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The simple lesson from Disney, Bud Light fiascos is too obvious

OpinionThe simple lesson from Disney, Bud Light fiascos is too obvious

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When your company’s market cap drops about 15 percent in five months despite a billionaire’s efforts to prop it up, you’ve got a problem. That’s where Anheuser-Busch InBev (“AB”) finds itself after leftist crusader Bill Gates’ family foundation invested $95 million in 1.7 million AB shares in the second quarter of this year. At the beginning of that quarter, AB entered into a controversial partnership with transgender activist Dylan Mulvaney, sending Mulvaney, a biological male, custom beer cans to mark “365 days of girlhood.” It was a public relations (and financial) fiasco. 

Then there’s Disney, which has cut 7,000 jobs since 2021. The once family friendly brand has also watched its market cap drop about 40% since March of 2022, when Disney management went public with its opposition to a Florida parental rights bill and disclosed its intent to include woke sexual ideology in its content for children. Yep, Disney did that. 

As a former CEO and a former corporate communications executive, we respectfully offer a suggestion for just about any business: Don’t offend your target market. That may sound obvious, but apparently it’s not. As AB’s and Disney’s results demonstrate, when management teams put politics over profits, “woke” ideology over brand image and customers’ loyalty, the consequences can be costly. 

You have to wonder what the management team at Disney was thinking. With its theme parks and family friendly movies, Disney dominated the family entertainment marketplace for decades. An invaluable key to its success was that parents trusted Disney with their children. “It’s OK for the kids to watch, it’s a Disney movie” used to be a common parental refrain. That kind of trust is not something you willingly put at risk. You can’t get it back.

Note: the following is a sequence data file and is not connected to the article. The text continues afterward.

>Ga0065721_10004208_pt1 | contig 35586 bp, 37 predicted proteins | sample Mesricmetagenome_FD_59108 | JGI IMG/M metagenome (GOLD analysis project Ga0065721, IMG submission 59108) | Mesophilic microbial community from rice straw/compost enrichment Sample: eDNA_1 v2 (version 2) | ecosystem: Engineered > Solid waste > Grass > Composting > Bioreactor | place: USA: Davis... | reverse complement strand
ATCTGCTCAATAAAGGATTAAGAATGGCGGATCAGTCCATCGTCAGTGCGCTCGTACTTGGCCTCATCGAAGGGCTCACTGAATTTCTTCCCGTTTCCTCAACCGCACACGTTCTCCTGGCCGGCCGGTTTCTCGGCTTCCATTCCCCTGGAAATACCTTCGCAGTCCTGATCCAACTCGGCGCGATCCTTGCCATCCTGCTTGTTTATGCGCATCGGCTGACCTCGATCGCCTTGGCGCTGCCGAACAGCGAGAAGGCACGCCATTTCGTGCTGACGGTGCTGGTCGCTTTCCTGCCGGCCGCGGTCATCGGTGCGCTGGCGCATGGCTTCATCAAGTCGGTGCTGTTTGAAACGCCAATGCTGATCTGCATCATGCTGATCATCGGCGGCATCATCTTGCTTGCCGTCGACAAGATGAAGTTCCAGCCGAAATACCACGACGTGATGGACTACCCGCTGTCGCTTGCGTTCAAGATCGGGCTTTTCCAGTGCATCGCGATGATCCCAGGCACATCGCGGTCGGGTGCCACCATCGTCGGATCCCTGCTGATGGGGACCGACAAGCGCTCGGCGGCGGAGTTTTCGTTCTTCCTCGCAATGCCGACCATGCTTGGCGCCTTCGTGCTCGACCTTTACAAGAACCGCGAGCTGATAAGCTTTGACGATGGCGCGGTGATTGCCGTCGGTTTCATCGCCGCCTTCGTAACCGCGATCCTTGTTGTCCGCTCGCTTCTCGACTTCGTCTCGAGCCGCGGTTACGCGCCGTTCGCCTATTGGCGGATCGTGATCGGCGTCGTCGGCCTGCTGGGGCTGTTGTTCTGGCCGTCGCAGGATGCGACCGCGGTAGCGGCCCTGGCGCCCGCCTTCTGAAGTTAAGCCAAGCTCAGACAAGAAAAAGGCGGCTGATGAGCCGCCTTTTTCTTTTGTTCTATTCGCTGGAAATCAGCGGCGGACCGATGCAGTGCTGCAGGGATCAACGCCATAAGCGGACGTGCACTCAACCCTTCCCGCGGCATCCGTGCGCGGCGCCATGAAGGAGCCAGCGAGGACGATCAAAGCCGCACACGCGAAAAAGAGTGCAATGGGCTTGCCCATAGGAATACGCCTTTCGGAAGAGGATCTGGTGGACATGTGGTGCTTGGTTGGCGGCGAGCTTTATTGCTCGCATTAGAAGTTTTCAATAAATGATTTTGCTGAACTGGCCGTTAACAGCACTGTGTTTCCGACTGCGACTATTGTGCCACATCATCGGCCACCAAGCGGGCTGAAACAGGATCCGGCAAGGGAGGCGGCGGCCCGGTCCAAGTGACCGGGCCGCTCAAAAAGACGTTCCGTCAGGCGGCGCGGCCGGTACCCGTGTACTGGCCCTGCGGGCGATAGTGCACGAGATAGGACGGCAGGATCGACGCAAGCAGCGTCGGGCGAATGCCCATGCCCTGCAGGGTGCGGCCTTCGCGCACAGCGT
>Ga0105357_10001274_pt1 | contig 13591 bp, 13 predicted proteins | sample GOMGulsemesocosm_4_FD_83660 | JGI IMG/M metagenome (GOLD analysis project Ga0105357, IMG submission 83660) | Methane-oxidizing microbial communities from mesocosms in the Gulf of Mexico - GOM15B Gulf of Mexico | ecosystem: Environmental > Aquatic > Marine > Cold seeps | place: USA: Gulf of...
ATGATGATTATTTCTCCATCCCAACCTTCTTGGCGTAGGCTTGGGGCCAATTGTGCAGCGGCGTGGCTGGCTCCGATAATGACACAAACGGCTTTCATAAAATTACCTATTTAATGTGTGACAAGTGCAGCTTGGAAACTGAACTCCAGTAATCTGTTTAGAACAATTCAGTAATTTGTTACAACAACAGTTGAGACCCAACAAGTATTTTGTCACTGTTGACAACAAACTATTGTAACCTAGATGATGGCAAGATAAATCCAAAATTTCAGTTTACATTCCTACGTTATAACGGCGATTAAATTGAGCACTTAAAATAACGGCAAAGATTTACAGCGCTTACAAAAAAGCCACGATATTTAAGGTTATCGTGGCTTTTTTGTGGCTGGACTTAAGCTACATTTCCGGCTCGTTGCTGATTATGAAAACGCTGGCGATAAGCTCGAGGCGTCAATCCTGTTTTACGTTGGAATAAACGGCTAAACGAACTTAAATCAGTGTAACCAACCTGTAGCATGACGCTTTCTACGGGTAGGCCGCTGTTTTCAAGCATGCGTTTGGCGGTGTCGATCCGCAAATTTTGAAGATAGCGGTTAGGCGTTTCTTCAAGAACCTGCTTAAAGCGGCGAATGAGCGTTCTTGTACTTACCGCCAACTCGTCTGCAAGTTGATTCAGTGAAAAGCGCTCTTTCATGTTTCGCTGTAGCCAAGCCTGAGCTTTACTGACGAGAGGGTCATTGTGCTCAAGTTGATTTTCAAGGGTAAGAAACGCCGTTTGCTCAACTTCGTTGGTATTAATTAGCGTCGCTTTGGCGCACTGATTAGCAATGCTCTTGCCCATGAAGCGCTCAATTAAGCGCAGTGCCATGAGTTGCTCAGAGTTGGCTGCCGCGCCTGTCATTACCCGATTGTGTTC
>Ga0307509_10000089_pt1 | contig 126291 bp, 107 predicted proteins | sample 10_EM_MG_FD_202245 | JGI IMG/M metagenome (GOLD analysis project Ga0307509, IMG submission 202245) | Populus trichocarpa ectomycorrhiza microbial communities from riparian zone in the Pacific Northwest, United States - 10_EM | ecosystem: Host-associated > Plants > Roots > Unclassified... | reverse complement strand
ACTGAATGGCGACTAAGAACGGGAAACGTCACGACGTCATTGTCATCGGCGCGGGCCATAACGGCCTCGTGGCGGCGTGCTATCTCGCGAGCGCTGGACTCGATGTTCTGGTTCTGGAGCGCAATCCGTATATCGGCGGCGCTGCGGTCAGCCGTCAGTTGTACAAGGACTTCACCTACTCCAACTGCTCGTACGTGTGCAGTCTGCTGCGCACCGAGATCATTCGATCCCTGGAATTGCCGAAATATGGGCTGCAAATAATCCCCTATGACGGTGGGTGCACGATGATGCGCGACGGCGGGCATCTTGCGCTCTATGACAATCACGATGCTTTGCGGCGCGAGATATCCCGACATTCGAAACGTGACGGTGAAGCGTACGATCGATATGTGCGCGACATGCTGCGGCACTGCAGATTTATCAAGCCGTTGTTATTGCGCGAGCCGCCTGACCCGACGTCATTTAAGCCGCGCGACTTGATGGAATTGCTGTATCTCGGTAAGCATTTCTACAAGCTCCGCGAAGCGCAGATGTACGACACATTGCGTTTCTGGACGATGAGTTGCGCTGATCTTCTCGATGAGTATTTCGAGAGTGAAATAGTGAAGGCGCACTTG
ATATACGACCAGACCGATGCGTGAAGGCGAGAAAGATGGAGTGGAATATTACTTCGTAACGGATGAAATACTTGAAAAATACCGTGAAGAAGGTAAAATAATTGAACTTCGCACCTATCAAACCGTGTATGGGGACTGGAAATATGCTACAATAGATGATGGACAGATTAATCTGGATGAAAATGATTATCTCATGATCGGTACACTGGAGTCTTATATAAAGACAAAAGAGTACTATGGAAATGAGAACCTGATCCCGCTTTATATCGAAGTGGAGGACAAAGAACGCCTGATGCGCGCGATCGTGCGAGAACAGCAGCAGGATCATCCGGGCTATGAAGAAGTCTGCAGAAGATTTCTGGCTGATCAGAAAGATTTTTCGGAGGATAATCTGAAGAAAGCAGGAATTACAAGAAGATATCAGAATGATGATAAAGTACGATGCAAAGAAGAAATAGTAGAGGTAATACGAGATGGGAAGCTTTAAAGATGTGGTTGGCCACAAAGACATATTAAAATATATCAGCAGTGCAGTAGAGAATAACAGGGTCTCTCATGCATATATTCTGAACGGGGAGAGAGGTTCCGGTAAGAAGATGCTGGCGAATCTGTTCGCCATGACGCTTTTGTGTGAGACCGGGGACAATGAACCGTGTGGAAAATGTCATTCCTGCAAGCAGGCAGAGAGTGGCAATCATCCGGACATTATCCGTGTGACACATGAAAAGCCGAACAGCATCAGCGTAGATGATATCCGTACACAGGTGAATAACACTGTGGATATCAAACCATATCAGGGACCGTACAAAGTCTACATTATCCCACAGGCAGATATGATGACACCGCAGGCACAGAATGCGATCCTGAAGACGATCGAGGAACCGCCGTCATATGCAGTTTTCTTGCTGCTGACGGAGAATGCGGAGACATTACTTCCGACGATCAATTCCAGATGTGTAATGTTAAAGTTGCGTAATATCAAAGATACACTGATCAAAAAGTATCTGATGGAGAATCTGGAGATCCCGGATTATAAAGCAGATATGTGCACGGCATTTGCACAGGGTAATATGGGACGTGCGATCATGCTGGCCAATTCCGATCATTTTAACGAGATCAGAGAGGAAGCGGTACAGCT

So, it seemed out of character when Disney’s CEO opposed a Florida parental rights bill barring classroom instruction on gender and sexuality before the fourth grade (when children are around the ripe old age of 8). Why was Disney even taking a position on this issue? That became clearer as Disney management explained its intent to include woke sexual ideology in its content for children – no matter their parents’ values. 

Disney executive producer Latoya Raveneau’s explained that her team had a “not-at-all-secret gay agenda” that was regularly “adding queerness” to children’s programming with Disney’s blessing, as the company was “going hard” to be supportive. 

So hard that Disney’s general entertainment content president Karey Burke promised to make at least half the characters in the company’s productions LGBTQIA and racial minorities by year’s end (a reflection of “woke” ideology rather than the makeup of our society).

And if there were any remaining doubt about Disney’s intent, it’s “diversity and inclusion manager” Vivian Ware proclaimed that Disney was eliminating any mention of “boys,” and “girls” in its theme parks in order to create “that magical moment” for children who do not identify with traditional gender roles. 

Surely, someone at Disney must have realized that such statements might offend the traditional family segment of its target market. If so, that person failed to speak up – or Disney didn’t care. In either event, customers apparently did.